Week two roundup of the Apple v. Samsung patent trial
best selling smartphone for the Korean based manufacturer in the U.S. between June 2010 and June 2012 was the Samsung Galaxy Prevail with 2.25 million units sold. Had the Samsung Galaxy S II been considered one phone in the U.S., it would have been on top with 4.1 million sold. We also learned that Apple sold 85 million units of the Apple iPhone from 2007 through Q2 of this year. At the same time, 46 million Apple iPod touches were purchased. Since its launch, 34 million Apple iPads were rung up according to Apple's document, but Apple's domination of the tablet industry was made clear by an amazing statistic: Samsung sold fewer tablets in the entire 7 quarter period covered by the data than Apple sold in its worst quarter. Samsung said it sold $644 million of the Samsung GALAXY Tab and the Samsung GALAXY Tab 10.1 in the States during the time in question as compared to the $15 billion worth of iPads it sold during the same time.
An interesting document brought up to the jury revealed that of those watching an ad for the Samsung Galaxy Tab, half thought that the commercial was for an Apple product and only 16% knew that it was a Samsung made device. Apple executive Philip Schiller testified that Apple had spent $149.5 million in 2010 alone to promote the iPad and said that when a competitor steals Apple;s designs and marketing, it is like "stealing all the value we've created."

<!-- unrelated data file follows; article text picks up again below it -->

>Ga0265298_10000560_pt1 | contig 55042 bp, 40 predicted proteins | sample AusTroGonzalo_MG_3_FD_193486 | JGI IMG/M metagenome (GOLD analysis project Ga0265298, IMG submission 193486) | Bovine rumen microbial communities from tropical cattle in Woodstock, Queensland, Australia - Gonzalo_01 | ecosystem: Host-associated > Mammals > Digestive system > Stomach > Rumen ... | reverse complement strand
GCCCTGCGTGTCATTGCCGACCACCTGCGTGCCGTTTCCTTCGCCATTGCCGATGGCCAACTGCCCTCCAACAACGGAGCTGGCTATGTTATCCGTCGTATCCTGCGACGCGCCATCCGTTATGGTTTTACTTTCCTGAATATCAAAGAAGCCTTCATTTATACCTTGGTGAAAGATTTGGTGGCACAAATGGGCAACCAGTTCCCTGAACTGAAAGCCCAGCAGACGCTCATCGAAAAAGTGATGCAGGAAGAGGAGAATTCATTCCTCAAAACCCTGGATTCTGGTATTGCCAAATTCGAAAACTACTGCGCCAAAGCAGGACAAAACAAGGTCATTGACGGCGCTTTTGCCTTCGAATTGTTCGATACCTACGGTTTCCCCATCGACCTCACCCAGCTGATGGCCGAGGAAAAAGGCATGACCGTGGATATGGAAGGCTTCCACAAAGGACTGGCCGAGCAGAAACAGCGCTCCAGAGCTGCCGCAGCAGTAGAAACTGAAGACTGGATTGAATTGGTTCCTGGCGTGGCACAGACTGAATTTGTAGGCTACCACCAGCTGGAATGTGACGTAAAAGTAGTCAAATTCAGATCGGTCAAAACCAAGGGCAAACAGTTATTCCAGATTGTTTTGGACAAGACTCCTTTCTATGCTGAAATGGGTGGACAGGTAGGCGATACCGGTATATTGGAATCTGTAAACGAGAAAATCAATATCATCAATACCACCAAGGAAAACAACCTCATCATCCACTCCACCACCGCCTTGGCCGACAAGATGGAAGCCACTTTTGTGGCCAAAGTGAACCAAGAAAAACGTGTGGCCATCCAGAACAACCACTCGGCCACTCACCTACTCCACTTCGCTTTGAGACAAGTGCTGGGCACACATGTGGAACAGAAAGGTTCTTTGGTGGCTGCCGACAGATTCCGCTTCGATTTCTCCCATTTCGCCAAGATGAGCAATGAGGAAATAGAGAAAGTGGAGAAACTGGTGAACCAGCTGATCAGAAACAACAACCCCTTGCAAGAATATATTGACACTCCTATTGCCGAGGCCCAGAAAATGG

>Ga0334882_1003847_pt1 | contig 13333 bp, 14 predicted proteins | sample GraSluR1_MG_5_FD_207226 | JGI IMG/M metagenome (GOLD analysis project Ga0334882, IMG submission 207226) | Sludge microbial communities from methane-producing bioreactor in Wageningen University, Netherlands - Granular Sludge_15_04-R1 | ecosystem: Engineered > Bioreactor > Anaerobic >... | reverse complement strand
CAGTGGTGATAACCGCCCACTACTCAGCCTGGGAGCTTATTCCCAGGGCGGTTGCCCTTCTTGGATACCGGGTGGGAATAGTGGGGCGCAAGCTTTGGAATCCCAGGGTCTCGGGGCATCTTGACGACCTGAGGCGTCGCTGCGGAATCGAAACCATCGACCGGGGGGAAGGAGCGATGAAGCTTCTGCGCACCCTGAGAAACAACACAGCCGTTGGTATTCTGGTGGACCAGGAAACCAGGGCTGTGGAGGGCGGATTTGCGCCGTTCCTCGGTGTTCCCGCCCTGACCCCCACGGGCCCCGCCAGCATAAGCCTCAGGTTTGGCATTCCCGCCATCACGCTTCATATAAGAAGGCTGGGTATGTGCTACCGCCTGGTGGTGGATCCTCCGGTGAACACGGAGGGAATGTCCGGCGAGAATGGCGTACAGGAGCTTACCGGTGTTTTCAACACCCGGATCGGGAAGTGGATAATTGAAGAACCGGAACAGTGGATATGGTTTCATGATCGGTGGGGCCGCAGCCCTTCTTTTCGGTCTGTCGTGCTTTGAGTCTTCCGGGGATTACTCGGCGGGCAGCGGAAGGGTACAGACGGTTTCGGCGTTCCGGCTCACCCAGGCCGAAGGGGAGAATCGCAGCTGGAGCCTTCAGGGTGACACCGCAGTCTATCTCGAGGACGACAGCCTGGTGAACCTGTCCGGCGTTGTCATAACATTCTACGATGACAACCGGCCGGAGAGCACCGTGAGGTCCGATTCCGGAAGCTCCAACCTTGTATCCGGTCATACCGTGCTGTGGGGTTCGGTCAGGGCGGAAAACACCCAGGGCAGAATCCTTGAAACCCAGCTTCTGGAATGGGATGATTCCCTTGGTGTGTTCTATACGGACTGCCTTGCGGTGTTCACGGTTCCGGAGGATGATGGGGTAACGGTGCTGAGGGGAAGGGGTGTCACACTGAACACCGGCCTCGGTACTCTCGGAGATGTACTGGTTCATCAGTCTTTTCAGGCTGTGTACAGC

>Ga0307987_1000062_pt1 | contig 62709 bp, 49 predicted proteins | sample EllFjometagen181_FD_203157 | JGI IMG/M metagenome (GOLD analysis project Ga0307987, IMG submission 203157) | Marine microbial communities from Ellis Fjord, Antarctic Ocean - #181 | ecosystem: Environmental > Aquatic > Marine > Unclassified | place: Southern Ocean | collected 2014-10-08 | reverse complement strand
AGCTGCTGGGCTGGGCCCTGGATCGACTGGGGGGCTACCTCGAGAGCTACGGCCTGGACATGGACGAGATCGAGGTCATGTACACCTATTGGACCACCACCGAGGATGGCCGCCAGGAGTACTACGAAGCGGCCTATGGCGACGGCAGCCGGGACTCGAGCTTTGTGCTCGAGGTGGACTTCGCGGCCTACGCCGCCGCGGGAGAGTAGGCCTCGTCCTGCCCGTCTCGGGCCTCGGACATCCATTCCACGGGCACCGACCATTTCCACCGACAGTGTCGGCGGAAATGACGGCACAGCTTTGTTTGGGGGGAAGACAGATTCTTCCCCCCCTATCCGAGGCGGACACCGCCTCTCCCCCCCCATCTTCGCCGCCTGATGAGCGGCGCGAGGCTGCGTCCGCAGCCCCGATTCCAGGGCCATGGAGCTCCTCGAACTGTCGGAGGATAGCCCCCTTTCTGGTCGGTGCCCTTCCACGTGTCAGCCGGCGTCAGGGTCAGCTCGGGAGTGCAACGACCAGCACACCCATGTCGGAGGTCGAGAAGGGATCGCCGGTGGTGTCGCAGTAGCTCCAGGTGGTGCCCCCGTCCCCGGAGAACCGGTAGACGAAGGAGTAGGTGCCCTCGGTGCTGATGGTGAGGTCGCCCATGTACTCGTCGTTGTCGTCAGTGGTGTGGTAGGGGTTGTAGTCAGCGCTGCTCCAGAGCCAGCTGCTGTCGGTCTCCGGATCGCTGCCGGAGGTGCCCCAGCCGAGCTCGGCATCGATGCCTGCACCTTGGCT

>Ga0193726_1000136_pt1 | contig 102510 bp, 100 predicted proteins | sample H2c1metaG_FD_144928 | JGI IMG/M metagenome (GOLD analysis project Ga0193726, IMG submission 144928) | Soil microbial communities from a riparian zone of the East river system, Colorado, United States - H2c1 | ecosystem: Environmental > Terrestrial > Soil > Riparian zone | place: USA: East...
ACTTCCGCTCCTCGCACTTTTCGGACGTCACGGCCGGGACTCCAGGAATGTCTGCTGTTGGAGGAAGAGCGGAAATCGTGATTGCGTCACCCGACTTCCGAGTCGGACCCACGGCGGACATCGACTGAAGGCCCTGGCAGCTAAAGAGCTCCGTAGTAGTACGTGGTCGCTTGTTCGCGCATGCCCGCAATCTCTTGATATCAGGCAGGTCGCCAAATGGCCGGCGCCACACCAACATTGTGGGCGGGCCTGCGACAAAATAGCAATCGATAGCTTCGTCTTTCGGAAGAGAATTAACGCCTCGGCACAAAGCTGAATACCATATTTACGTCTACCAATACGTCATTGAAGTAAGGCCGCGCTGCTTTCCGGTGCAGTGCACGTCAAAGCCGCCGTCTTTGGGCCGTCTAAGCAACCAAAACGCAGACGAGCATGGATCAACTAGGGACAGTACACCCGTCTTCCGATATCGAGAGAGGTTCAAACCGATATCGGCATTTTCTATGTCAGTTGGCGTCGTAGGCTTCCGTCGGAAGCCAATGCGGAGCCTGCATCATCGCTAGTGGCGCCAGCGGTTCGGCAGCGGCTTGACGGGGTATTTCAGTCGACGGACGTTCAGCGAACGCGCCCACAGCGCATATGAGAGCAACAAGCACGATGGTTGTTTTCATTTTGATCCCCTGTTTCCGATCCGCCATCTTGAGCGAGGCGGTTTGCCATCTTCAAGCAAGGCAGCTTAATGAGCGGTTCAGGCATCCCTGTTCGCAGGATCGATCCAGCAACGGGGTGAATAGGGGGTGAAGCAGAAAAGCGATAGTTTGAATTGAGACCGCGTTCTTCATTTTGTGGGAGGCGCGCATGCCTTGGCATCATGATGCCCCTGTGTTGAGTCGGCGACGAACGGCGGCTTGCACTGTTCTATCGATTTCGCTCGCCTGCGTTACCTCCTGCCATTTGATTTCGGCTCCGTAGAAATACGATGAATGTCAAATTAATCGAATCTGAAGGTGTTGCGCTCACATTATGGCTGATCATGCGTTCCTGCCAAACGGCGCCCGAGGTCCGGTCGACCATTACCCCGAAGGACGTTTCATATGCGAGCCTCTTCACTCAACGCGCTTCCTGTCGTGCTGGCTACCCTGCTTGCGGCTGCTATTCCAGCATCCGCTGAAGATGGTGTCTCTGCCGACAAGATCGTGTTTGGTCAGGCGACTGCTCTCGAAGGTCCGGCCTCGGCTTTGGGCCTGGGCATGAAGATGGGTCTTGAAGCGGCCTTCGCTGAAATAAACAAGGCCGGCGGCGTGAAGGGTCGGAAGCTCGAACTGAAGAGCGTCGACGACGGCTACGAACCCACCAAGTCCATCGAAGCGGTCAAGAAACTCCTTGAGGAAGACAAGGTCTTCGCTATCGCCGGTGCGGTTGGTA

feature-by-feature comparison of the Samsung Galaxy S and the Apple iPhone and in each comparison of features like the browser, connectivity, messaging, multimedia and basic function, the Samsung Galaxy S was found wanting while the Apple iPhone received positive comments. The bottom line said that the Samsung Galaxy S1 wold be a better phone if it were more like the Apple iPhone and if it had a similar user experience, and those thoughts came from Samsung itself.
Apple started parading its expert witnesses in front of the jury last week, and in the case of MIT professor John Hauser, a study was produced showing that customers would be willing to spend an extra $100 per smartphone and $90 per tablet for a device that incorporated all three of Apple's design patents at issue in the case. Samsung's cross-examination said that since the professor failed to ask if those surveyed would pay those extra fees in light of real-life expenses they might have, the numbers produced by the professor were not indicative of real-life responses.
so far to testify. Bressler's testimony simply told the jury that the Samsung Galaxy S was black in color, rectangular in shape, had a display in the front of the device, and had a lozenge-shaped speaker. By the way, this design expert's web site is still under construction. Bressler testified that Samsung infringed on a pair of Apple's design patents which means he could end u being worth the check that Apple cut for him.
Apple is expected to wrap up it's case this coming week with Samsung to begin calling it's witnesses.